There was a stray black cat in my neighborhood near Cleveland, Ohio. The three little girls who live next door fell in love with him, so they convinced their parents to adopt him and make him their pet. And of course, they gave him a name: Blackie.
I love this name because it’s so simple and descriptive. He’s a black cat; his name is his color. To a child, this makes perfect sense. My niece and nephew once had a brown dog with white paws; her name was Sox.
As a marketing consultant, I think Blackie the cat and Sox the dog offer some helpful reminders about the principles of effective branding. Here are some branding insights for your smart marketing strategy, as demonstrated by the future marketers in the house next to mine.
What Marketers Can Learn About Branding from a Cat
If you’re creating a new brand for your company or product, you’re about to make a sizable investment in marketing. The cost of creating the branding strategy and brand identity is only the beginning. The real cost is deploying and promoting the brand in marketing campaigns. For major consumer marketers, this can cost millions of dollars.
Even if your company is a small one with a much smaller budget, branding is critically important. Your brand is the public representation of everything your business stands for. You’d better get it right.
So what does Blackie have to teach us about branding? Some basic principles that can be easy to forget when you’re in a big conference room with your marketing agency brainstorming branding ideas:
- Make it simple. People are overwhelmed with information and they don’t have the time or energy to learn a hard name. Blackie’s name is two short syllables and it’s easy to say and spell.
- Make it descriptive. Brands like Xerox® and Exxon® are made-up words that had no meaning until they became names of companies. I’ve never been a fan of brand names people have to “learn” to get. Blackie’s name is a great example. It’s the color of his fur. Enough said.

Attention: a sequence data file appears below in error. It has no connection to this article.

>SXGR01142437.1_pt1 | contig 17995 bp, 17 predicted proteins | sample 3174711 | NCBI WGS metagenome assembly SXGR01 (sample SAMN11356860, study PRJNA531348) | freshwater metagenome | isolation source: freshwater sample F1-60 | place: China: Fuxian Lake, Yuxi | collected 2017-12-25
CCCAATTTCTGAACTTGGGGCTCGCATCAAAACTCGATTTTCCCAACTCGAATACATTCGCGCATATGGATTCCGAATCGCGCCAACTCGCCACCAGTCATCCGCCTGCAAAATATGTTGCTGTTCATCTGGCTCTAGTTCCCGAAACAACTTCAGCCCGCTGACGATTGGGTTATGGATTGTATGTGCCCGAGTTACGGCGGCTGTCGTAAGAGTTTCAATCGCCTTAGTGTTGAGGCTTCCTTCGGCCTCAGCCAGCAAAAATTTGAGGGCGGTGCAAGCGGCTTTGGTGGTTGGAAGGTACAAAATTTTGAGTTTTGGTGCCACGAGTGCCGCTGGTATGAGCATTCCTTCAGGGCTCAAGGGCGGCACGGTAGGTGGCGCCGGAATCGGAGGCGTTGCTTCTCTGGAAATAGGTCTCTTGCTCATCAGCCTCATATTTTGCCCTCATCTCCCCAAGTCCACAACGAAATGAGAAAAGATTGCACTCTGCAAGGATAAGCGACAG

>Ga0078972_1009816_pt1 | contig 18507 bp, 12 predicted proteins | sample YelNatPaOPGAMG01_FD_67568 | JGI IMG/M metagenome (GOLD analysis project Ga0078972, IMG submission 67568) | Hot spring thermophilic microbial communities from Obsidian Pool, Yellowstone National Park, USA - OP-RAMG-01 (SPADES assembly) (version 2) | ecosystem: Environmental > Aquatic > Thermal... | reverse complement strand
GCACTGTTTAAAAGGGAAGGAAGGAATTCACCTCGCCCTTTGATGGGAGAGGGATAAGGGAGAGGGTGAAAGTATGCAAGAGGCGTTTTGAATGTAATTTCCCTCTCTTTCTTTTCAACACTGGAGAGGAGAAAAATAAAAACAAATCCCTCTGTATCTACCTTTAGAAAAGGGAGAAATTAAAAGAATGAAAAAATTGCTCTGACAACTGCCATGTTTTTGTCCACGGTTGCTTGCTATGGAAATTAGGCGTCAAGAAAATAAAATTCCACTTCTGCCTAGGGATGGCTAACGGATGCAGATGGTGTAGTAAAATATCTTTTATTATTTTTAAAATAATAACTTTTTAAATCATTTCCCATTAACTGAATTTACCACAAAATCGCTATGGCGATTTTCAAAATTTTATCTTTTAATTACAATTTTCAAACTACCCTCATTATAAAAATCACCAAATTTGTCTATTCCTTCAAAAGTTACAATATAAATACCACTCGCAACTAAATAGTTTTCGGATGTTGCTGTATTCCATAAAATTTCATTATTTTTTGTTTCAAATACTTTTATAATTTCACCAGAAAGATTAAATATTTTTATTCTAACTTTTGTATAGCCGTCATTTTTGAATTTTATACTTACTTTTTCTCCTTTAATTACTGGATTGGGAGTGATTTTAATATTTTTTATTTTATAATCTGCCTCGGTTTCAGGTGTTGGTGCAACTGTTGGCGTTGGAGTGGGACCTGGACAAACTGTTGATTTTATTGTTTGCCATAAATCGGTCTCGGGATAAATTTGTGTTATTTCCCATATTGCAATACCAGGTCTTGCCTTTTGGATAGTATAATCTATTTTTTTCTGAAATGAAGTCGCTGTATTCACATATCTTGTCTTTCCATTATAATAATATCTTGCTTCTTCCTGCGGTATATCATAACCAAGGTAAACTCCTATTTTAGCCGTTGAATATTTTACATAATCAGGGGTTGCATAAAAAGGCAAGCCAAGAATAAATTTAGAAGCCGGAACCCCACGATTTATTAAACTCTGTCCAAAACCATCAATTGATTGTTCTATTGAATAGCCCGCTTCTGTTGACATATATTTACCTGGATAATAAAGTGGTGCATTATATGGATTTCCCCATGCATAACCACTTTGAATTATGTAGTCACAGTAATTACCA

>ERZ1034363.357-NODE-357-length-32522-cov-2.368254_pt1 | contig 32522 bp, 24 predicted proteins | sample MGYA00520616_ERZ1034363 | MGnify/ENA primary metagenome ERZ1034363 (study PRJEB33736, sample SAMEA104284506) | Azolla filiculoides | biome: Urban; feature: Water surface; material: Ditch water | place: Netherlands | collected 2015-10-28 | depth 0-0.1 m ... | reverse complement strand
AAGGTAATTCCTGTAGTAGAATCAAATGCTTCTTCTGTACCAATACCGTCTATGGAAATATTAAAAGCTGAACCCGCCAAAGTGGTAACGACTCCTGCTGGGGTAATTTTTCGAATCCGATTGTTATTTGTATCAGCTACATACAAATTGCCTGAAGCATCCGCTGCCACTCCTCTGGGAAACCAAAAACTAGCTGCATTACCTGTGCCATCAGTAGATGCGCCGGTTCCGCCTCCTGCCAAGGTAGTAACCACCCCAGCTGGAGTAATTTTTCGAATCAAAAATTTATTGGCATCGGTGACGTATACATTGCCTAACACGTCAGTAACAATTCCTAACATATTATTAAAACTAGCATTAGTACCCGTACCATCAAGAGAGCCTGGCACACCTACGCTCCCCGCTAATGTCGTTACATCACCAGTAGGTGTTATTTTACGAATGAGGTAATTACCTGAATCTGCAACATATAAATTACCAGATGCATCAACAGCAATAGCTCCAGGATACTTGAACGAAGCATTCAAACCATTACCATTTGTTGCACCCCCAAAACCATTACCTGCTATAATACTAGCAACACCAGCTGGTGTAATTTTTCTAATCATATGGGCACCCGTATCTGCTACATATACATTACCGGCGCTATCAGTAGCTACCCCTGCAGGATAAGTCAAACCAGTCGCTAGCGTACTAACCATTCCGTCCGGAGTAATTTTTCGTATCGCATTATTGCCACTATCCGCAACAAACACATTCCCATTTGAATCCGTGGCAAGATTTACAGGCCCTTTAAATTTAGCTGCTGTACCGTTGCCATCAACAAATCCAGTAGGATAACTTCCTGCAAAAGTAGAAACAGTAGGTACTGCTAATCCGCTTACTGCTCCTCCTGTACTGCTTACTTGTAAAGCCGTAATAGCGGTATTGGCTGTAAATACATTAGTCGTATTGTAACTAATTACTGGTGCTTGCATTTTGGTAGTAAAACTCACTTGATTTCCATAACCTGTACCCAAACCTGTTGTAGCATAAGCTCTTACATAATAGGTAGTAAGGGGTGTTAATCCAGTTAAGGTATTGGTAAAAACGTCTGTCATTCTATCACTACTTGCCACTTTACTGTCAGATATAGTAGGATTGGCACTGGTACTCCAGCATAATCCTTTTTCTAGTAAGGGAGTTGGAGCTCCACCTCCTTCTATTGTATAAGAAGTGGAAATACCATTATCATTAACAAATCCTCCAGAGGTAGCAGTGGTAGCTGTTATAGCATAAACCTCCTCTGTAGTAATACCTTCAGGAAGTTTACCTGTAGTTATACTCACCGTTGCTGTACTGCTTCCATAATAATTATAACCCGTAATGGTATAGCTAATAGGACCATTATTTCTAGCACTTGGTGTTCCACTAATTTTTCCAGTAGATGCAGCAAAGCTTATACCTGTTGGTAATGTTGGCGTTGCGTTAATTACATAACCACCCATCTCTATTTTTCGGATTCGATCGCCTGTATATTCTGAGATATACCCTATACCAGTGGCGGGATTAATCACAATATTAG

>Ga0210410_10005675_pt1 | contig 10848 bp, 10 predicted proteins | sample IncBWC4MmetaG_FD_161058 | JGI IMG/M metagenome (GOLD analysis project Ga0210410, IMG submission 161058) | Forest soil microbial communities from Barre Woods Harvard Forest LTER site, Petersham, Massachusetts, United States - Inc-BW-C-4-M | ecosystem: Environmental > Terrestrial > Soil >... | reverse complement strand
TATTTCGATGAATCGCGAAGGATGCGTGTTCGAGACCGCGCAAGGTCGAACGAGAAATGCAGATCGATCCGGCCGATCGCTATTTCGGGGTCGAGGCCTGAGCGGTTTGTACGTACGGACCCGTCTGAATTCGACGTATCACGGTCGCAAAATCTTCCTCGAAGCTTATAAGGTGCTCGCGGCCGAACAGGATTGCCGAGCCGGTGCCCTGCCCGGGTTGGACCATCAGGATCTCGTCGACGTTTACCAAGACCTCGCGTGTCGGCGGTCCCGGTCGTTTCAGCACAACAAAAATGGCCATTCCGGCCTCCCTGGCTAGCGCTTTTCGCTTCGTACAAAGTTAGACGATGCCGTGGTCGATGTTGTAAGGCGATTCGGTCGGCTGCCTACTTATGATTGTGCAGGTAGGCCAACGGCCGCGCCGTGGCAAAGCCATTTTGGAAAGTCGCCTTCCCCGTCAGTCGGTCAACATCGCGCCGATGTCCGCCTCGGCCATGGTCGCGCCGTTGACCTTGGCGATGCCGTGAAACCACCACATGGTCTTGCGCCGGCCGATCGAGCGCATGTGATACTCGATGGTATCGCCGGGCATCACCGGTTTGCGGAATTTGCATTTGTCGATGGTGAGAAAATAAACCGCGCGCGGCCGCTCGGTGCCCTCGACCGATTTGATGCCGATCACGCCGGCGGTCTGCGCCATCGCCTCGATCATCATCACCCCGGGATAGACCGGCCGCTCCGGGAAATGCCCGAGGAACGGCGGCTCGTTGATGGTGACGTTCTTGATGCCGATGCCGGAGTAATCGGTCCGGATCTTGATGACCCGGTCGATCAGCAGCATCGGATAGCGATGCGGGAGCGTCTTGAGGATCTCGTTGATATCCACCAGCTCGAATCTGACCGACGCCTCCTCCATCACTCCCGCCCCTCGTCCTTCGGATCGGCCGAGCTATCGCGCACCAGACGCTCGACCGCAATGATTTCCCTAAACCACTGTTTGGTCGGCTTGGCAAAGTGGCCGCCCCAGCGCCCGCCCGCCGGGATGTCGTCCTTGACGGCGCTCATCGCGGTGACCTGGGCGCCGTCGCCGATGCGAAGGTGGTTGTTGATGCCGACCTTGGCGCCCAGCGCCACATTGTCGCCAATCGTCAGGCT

- Make it memorable. You can invest a lot of money in advertising and marketing campaigns to make people recognize your brand, but it will happen a lot faster if the brand is easy to remember. When I see a black cat skulking in the bushes and driving my dog crazy, I know who it is.
- Make it distinctive. The brand you select should be yours alone, with nothing comparable in your marketplace. There’s no other Blackie (or even another black cat) in our neighborhood. Blackie owns his brand identity.
Okay, But Blackie? How Realistic is this Example?
Granted, Blackie is a simplistic example of branding. And it’s not likely you’ll be able to come up with a name you can trademark for a business or a product that’s as short and descriptive as the name of a cat that’s been derived from a color.
But if you look at some of the top brands that have been launched in recent years — such as Facebook, Pinterest, and one of my favorites, SkullCandy headphones and earbuds — you’ll find identities that are simple, descriptive, and memorable.
My advice is to think about branding in the clear-minded way a child would. Select a brand identity that anyone can relate to, that sets your product or company apart in your marketplace, and that’s short, straightforward, and easy to say and remember. That’s a strong branding foundation for a smart marketing strategy.
A final note: When I was a kid growing up in Toledo, Ohio, I had a brown dog. Guess what I named him?